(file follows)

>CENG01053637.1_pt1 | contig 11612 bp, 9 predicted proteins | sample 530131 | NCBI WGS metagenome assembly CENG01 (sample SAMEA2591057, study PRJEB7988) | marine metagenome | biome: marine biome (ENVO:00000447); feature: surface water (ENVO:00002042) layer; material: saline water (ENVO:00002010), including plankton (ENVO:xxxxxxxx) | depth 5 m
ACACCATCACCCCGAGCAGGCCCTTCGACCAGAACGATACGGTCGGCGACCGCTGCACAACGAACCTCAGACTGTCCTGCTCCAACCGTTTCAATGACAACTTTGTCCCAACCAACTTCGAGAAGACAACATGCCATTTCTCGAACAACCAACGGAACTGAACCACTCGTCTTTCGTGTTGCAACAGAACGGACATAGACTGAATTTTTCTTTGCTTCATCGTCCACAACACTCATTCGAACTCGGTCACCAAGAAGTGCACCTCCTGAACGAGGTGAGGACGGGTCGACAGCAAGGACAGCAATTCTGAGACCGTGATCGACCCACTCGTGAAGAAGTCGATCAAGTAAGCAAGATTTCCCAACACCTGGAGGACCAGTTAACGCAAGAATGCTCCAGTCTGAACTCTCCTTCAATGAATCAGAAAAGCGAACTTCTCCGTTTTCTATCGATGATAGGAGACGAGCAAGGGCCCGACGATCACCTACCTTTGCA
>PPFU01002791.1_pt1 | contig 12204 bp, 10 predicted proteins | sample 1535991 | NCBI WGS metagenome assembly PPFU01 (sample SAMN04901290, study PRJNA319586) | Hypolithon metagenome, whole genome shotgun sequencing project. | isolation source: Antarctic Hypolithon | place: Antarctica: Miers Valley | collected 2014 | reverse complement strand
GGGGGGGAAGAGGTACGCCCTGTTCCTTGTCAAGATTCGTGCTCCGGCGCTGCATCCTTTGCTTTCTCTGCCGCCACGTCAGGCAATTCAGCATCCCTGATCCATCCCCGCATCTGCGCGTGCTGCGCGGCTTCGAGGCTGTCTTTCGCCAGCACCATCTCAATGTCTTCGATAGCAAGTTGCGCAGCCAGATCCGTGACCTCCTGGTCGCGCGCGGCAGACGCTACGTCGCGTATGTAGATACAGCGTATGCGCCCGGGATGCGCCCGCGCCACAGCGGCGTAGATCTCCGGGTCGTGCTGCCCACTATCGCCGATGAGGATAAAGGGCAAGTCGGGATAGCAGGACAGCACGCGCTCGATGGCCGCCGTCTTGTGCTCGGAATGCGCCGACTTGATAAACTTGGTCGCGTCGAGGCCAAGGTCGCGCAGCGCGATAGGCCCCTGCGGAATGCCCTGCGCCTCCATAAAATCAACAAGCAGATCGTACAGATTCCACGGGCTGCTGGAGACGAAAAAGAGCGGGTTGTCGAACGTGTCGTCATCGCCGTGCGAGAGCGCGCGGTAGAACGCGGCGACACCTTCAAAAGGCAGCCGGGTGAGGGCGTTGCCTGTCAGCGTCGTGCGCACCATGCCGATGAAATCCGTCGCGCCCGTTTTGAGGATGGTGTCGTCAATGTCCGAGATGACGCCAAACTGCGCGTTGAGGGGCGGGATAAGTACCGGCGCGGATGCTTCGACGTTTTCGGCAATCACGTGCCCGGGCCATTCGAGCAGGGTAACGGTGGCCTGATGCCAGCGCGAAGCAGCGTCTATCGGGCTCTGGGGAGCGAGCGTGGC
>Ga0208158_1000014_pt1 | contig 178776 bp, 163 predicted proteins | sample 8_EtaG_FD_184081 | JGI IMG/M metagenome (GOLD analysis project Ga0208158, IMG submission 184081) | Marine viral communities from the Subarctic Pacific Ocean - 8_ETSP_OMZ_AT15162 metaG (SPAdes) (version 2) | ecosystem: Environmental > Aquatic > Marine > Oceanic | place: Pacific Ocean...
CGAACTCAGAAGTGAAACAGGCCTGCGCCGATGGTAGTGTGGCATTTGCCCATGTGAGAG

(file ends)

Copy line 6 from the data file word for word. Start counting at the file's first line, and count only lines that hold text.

CGAACTCAGAAGTGAAACAGGCCTGCGCCGATGGTAGTGTGGCATTTGCCCATGTGAGAG